I met a lovely Bethlehem couple at the St. Andrews Presbyterian Church in Jerusalem. They had awakened one morning to find their view of the valley blocked by a stark grey wall, as cranes had worked overnight to put the sections in place. They invited me to come with them to their parents' hilltop farm on the outskirts of Bethlehem, less than 6 miles away. It is a breathtaking spot, purchased by their great grandfather when he came to the area as a Christian evangelist in the early 1900's. Surrounding it on three sides are Israeli settlements. On the farm I saw evidence of an attack by settlers the preceding year. They had destroyed 300 olive trees and burst the family's water tower, telling them to leave, because this was the settlers' promised land.
We walked among sycamore and fig trees, and saw the cave where the grandfather had lived when he first came to this region. The family is using the farm now as a retreat center and summer camp, hosting Christians from around the world in an effort to keep Israel from confiscating this land too. I promised them that I would tell Americans what is happening.
At all the holy sites I visited, I met people who were shocked at the silence of American Christians as the Holy Land is being destroyed. They could not imagine that in our society where free speech is protected, most people have no idea what is happening to them. As members of the Body of Christ in the larger world, these Palestinians are calling out for Americans of every faith to listen.
Download the report (pdf file, 1.7MB)
From February 15-28, 2010 four United Methodists from the California-Nevada and New England annual conferences traveled to the Holy Land to study companies that sustain Israel’s occupation of Palestinian land. We did this with two goals in mind. The first was to advance our own understanding of the occupation and the role that corporations play in allowing it to continue. The second was to share our findings within our denomination and with others working for a just peace.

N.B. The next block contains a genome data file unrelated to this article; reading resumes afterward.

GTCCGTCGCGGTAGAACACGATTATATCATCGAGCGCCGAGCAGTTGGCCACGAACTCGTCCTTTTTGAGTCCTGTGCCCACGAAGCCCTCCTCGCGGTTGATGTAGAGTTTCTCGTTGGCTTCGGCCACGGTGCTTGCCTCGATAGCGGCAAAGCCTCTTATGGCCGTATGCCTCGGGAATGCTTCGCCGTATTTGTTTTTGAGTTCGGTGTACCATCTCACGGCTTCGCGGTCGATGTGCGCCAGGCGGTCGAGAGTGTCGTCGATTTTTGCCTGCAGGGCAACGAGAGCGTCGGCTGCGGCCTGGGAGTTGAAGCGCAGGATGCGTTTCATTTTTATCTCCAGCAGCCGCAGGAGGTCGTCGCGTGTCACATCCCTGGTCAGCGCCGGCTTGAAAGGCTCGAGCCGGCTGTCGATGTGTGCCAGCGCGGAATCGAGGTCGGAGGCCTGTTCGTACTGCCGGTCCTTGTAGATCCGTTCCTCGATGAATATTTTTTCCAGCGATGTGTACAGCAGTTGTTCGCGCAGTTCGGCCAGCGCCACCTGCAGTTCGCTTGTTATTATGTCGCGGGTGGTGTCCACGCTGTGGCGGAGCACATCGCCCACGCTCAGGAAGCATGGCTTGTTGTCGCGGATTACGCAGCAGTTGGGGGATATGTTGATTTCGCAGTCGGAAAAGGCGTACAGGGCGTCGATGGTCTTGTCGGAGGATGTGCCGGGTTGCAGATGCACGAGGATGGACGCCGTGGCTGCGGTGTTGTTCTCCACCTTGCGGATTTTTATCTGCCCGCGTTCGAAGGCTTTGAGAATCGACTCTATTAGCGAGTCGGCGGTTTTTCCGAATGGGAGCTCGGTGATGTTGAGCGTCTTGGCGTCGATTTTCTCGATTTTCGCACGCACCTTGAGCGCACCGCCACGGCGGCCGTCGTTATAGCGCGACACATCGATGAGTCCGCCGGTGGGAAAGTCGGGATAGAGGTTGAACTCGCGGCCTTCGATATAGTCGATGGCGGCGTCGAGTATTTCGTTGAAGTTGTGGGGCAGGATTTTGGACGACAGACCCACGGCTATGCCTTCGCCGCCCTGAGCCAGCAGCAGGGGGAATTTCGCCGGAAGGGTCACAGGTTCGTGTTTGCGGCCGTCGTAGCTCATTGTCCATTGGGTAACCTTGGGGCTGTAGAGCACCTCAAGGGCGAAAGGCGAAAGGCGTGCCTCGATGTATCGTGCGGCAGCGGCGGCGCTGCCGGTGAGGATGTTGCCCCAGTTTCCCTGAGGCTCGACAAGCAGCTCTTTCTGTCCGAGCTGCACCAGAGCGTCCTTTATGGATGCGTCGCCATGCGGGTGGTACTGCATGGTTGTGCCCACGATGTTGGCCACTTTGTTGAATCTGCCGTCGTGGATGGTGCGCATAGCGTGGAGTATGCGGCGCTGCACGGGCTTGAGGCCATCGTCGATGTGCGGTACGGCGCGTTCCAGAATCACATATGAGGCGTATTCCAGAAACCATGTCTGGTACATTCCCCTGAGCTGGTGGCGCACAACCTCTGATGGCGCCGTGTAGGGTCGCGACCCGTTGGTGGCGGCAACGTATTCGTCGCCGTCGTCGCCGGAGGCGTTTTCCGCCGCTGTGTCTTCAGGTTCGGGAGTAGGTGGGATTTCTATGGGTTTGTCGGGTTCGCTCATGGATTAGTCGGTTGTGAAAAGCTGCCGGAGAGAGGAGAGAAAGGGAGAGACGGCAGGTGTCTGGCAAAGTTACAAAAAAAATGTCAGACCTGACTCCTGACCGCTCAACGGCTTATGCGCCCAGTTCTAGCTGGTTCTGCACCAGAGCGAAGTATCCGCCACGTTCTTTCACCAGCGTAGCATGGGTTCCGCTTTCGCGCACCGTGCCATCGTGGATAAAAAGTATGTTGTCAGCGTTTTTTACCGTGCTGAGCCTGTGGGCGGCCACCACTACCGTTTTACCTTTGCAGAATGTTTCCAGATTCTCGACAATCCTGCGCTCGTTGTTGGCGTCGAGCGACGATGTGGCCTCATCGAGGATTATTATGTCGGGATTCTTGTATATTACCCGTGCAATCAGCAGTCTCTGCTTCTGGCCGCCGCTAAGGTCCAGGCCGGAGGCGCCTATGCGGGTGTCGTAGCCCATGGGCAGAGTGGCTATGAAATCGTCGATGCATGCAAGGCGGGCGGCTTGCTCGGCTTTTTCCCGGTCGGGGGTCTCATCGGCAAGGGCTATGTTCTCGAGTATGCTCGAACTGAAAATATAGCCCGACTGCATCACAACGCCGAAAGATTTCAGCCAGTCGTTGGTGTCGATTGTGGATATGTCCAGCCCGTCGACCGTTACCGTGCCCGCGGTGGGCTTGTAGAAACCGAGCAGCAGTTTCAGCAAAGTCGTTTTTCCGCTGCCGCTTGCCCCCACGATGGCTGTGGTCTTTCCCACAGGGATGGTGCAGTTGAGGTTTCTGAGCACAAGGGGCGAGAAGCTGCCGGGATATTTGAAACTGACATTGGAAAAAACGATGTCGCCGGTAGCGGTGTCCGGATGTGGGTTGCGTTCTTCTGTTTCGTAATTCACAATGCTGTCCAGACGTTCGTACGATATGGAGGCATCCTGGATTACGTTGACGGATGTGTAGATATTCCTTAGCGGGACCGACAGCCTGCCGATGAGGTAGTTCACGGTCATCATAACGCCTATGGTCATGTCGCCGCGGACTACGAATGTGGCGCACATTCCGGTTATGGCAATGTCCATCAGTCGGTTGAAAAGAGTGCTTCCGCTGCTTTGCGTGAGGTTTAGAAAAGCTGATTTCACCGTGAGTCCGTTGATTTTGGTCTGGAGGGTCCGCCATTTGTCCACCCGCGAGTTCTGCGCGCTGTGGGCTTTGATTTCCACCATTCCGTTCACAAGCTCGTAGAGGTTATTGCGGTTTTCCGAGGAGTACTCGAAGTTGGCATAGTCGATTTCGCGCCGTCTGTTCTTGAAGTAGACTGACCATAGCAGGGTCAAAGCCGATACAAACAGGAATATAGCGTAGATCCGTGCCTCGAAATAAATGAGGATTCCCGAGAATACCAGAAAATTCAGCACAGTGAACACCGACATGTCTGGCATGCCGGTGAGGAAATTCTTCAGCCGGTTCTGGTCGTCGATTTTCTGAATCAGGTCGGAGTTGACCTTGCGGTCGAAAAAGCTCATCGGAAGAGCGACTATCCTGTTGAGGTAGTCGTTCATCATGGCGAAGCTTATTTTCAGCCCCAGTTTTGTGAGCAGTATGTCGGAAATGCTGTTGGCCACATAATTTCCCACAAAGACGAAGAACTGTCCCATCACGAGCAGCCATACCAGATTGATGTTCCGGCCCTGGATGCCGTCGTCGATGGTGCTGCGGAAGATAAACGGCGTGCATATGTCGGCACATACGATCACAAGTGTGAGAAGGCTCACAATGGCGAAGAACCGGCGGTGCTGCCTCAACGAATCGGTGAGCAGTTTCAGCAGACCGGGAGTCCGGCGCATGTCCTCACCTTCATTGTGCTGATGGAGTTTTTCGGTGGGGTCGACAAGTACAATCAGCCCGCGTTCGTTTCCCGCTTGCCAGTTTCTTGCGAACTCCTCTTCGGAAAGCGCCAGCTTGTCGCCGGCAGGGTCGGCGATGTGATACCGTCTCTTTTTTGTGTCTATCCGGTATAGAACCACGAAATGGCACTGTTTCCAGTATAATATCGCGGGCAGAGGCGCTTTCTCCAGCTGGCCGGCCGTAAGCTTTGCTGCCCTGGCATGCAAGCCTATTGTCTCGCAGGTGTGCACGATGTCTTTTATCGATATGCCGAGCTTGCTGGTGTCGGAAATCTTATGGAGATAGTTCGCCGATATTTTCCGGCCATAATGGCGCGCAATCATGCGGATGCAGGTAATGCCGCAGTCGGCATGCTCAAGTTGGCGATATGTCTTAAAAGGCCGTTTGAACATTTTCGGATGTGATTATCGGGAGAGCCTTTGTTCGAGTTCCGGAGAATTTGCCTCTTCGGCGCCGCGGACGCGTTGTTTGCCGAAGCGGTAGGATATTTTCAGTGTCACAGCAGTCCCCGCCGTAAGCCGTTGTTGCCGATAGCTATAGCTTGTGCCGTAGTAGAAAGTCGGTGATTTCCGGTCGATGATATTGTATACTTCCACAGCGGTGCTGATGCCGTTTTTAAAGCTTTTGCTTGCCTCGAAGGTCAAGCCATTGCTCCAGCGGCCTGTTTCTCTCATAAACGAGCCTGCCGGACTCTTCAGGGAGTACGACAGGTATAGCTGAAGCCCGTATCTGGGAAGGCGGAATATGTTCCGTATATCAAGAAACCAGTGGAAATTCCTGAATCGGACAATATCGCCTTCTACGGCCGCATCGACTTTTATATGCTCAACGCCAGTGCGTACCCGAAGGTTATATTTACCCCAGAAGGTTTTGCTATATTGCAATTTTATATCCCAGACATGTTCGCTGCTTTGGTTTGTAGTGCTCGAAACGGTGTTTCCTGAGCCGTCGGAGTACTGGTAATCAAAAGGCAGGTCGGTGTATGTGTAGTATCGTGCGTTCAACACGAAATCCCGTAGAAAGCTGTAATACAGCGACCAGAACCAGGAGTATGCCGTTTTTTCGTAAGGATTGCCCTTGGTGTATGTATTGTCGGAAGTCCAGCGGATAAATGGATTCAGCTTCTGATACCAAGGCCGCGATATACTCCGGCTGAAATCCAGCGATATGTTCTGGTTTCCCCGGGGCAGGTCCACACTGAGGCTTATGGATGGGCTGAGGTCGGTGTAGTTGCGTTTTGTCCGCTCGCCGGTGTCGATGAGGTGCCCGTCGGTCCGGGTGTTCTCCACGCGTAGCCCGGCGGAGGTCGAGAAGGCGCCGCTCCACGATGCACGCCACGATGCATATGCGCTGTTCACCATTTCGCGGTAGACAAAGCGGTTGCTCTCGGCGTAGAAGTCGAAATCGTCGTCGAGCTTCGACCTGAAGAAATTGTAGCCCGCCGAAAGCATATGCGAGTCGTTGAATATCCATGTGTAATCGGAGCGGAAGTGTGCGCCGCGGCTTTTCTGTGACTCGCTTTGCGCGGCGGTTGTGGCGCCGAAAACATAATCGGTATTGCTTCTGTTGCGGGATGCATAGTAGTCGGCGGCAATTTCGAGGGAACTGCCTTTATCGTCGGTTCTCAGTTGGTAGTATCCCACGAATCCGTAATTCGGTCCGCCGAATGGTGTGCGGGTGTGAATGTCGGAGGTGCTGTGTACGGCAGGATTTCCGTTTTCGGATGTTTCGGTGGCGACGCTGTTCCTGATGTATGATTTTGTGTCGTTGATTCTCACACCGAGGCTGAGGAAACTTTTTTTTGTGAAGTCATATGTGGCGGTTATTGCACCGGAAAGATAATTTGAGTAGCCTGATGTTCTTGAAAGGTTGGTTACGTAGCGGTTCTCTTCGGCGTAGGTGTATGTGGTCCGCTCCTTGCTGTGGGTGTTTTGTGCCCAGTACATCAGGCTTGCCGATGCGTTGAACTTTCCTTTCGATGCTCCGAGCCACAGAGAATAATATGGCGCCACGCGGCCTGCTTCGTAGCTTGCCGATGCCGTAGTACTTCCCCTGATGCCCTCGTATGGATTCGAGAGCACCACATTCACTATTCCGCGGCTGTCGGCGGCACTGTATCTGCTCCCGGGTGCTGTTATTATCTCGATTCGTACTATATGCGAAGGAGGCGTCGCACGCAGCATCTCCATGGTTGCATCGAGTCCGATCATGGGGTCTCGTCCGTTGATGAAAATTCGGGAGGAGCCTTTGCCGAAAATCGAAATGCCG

Our trip convinced us that a lasting peace must be a situation in which all parties feel secure and able to determine their own destinies. The subjugation of one group by another, which we witnessed in our
travels, is not sustainable. It will never provide either party with the kind of mutual acceptance that allows people to live together.
The occupation does, however, provide a substantial income for many companies around the world. These companies often make donations to elected officials, who arrange taxpayer funding for products
used to divide and confiscate land beyond Israel’s borders. It is a situation that benefits politicians and corporations far more than it helps Israelis, and it actually endangers Americans.
We approached our task as people who care about our country, about Israel, and about Palestinians. As US citizens, we concluded that patriotism sometimes involves sharing uncomfortable truths with our government and our neighbors. We met with Jewish Israeli volunteers who provide research on companies that enable the occupation, and heard them describe how it threatens Israel’s future as well as the future for Palestinians.
We also approached our trip as Christians who affirm all of God’s creation. This means having equal concern for people of every faith, in every walk of life. Our journey was rich with opportunities for learning from many perspectives.